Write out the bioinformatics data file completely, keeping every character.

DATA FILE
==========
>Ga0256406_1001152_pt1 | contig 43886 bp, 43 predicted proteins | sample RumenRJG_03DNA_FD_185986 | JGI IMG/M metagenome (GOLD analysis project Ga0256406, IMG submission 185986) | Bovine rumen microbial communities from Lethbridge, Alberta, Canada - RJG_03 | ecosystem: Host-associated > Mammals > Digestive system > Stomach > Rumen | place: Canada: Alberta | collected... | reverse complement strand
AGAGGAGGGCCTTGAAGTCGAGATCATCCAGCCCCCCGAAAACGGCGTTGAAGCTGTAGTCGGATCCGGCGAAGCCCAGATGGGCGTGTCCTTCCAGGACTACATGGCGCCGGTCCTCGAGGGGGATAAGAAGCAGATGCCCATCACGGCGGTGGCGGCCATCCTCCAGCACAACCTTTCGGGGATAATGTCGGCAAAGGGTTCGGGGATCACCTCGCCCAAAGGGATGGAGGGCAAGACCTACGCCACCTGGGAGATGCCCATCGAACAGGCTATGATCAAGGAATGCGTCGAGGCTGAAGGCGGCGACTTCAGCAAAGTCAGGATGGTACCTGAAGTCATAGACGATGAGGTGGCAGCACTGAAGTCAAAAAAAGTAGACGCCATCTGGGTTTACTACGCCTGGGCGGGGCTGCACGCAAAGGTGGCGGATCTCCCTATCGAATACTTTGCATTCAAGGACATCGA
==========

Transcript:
>Ga0256406_1001152_pt1 | contig 43886 bp, 43 predicted proteins | sample RumenRJG_03DNA_FD_185986 | JGI IMG/M metagenome (GOLD analysis project Ga0256406, IMG submission 185986) | Bovine rumen microbial communities from Lethbridge, Alberta, Canada - RJG_03 | ecosystem: Host-associated > Mammals > Digestive system > Stomach > Rumen | place: Canada: Alberta | collected... | reverse complement strand
AGAGGAGGGCCTTGAAGTCGAGATCATCCAGCCCCCCGAAAACGGCGTTGAAGCTGTAGTCGGATCCGGCGAAGCCCAGATGGGCGTGTCCTTCCAGGACTACATGGCGCCGGTCCTCGAGGGGGATAAGAAGCAGATGCCCATCACGGCGGTGGCGGCCATCCTCCAGCACAACCTTTCGGGGATAATGTCGGCAAAGGGTTCGGGGATCACCTCGCCCAAAGGGATGGAGGGCAAGACCTACGCCACCTGGGAGATGCCCATCGAACAGGCTATGATCAAGGAATGCGTCGAGGCTGAAGGCGGCGACTTCAGCAAAGTCAGGATGGTACCTGAAGTCATAGACGATGAGGTGGCAGCACTGAAGTCAAAAAAAGTAGACGCCATCTGGGTTTACTACGCCTGGGCGGGGCTGCACGCAAAGGTGGCGGATCTCCCTATCGAATACTTTGCATTCAAGGACATCGA